Alexios recovered the torch and returned to the others. The men were dead, or unrecoverable. Assuming they’d been taken by someone or something that actually knew the maze, they could be anywhere by now.
“Keep going, back this way,” Alexios said.
Huddled together, they moved down the passage. They were sure to watch their backs and to keep their weapons raised at every side branch. Soon, they came to another pile of rubble that blocked their progress.
“No, no! This wasn’t here before, this is the way we came!” Sophos said.
“That does it, let’s get back to the labyrinth’s centre,” Alexios said. “At least there’s no way to sneak up on us there.”
Sophos quickly plotted a route. They didn’t run into any more blockades or trouble on their way back but now, like Theophylaktos, Alexios could feel them being watched. He glimpsed pale flashes of white far back in the shadows in some passages. He resisted the urge to go after them. They came across no sign of Hesiod or Timotheos.
When they reached the domed centre of the labyrinth, nothing had changed. Embers burned low on the fire they’d left behind. Smoke stained the air.
“Get that fire started again,” Alexios said. “Save the torches and burn whatever you can.”
Pyrrhos and Tryphon grew the fire again. The six of them fanned out, watching the doorways. A dozen of them ringed the space, however, all alike, and empty as the sockets of the skulls scattered throughout the room.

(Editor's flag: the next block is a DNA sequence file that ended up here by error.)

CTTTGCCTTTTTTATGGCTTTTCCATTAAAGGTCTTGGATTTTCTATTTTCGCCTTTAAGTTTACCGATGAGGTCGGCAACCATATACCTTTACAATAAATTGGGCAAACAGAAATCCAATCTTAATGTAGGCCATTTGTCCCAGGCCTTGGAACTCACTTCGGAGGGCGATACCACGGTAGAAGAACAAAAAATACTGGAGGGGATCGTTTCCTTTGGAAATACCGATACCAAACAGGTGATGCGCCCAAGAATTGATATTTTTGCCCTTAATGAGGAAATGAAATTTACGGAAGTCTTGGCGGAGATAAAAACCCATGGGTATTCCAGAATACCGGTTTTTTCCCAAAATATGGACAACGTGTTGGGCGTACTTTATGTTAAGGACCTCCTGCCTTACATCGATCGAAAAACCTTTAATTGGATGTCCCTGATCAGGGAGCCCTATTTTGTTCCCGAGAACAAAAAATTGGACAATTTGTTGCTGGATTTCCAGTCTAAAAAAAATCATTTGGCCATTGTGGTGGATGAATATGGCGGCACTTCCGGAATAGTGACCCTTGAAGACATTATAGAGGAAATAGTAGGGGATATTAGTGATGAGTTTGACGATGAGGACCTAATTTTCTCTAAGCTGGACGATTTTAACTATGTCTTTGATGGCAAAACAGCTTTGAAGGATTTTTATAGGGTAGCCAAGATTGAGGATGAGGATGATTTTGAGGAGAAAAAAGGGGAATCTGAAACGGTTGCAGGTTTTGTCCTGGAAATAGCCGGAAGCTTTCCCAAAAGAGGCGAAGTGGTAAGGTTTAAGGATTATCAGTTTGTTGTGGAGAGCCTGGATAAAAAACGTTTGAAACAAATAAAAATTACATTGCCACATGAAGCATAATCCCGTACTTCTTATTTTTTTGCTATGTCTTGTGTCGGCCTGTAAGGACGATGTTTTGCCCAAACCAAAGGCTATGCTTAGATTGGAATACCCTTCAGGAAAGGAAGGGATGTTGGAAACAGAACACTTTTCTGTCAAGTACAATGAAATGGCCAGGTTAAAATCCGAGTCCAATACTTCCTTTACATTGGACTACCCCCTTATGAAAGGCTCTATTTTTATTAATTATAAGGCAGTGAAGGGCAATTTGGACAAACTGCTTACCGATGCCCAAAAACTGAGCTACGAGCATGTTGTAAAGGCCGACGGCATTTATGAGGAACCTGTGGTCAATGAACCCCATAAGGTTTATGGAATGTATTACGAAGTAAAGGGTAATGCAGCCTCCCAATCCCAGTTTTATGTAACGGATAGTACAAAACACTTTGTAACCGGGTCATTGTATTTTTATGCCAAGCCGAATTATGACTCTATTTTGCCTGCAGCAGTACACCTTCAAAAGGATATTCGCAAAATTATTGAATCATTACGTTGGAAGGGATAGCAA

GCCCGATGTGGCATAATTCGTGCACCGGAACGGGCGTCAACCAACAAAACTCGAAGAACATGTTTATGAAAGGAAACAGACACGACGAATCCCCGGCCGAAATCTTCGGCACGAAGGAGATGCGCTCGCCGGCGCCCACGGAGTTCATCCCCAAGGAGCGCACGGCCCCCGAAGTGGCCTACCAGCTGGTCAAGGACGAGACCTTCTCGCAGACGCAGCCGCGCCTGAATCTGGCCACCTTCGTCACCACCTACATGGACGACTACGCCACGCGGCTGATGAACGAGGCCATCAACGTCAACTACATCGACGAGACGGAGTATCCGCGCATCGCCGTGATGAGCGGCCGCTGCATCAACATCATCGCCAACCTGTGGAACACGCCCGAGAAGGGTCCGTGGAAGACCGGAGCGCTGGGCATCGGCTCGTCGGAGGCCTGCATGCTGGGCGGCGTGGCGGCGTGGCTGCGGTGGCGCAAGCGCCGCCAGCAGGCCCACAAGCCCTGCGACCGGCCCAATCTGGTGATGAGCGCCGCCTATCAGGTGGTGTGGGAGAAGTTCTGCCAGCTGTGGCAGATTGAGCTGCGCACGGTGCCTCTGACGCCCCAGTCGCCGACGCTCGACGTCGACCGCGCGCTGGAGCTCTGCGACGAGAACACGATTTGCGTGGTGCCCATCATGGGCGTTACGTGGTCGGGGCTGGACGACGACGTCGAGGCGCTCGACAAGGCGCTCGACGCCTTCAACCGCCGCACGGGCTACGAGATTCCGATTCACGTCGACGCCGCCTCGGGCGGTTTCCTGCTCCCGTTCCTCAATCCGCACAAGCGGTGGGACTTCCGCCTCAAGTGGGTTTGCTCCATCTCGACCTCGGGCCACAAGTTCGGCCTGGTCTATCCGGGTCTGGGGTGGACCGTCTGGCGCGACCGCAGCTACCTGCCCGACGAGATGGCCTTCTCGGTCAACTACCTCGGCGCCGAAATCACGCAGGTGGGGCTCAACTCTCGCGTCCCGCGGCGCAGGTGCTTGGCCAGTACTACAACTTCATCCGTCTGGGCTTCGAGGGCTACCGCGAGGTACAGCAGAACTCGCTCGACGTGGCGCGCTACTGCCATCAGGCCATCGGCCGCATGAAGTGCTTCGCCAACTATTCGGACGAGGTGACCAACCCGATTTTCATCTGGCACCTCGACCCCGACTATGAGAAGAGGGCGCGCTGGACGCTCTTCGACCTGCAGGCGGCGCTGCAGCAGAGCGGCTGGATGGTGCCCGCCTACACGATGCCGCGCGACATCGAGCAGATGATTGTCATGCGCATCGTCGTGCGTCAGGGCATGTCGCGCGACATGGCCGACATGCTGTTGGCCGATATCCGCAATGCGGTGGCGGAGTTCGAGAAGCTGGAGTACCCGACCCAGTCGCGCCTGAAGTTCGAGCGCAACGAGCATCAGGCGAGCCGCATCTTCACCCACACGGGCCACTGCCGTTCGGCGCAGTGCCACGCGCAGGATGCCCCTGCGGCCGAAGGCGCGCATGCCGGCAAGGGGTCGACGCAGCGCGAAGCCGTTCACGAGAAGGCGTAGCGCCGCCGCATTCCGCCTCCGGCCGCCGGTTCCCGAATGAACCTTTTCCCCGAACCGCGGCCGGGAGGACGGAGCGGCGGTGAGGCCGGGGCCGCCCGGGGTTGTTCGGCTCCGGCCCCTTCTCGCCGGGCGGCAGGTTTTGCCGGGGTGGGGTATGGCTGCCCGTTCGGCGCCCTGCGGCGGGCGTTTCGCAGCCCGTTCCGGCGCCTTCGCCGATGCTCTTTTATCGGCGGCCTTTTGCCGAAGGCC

“What is it? The minotaur is dead, what took them?” Drakon said.
“I don’t know, something else has taken over down here.” Alexios pulled his pack off and stared at the horned skull he’d strapped to it.
“How could anything survive?”
“The water leaking from the ceiling in some places, the fungi. Maybe eating the rats, if it’s good enough at hunting in the dark.”
“And now it’s hunting us.”
“So it would seem.”
The others joined them on one side of the fire. “What are we going to do?” Pyrrhos said. “Are we still going after the treasure?”
“Treasure? We don’t even know if there is a treasure!” Theophylaktos said. “But we know they’re out there, whatever took Hesiod and Timotheos!”
“We wait here, recover our breath and see if this thing, or things, attack us,” Alexios said. “If not, we retreat to the entrance. We don’t know what we’re up against, we could only go for the treasure with more men. More swords.”
The six of them extinguished their torches and rewrapped the heads. They grew the fire in the centre of the room into a blaze but there was only so much of the minotaur’s furniture to burn. They should have plenty of fuel for the torches to get them back to the entrance, but that assumed they didn’t run into any more blockades. Sophos ran over his scroll, looking for potential alternate routes in the spiderweb of lines.
“They’re watching, they’re watching,” Theophylaktos said.
Soon, flames across the ashes of the broken furniture guttered low. Only one of the seven torches was lit, Sophos holding it over his scroll. Alexios and the rest of the men began to get anxious to move again. Suddenly, Pyrrhos started.
“Over there! Over there, I saw one of them!” Pyrrhos said.
Pyrrhos ran toward one of the identical doorways. Alexios, Drakon and Theophylaktos followed him. Alexios only saw a glimpse of white retreating into the shadows.
“Wait, wait! Don’t follow it!” Alexios said.
“What was it? What did it look like?” Drakon asked.
“A man, it looked like a man but all white, with black eyes,” Pyrrhos said.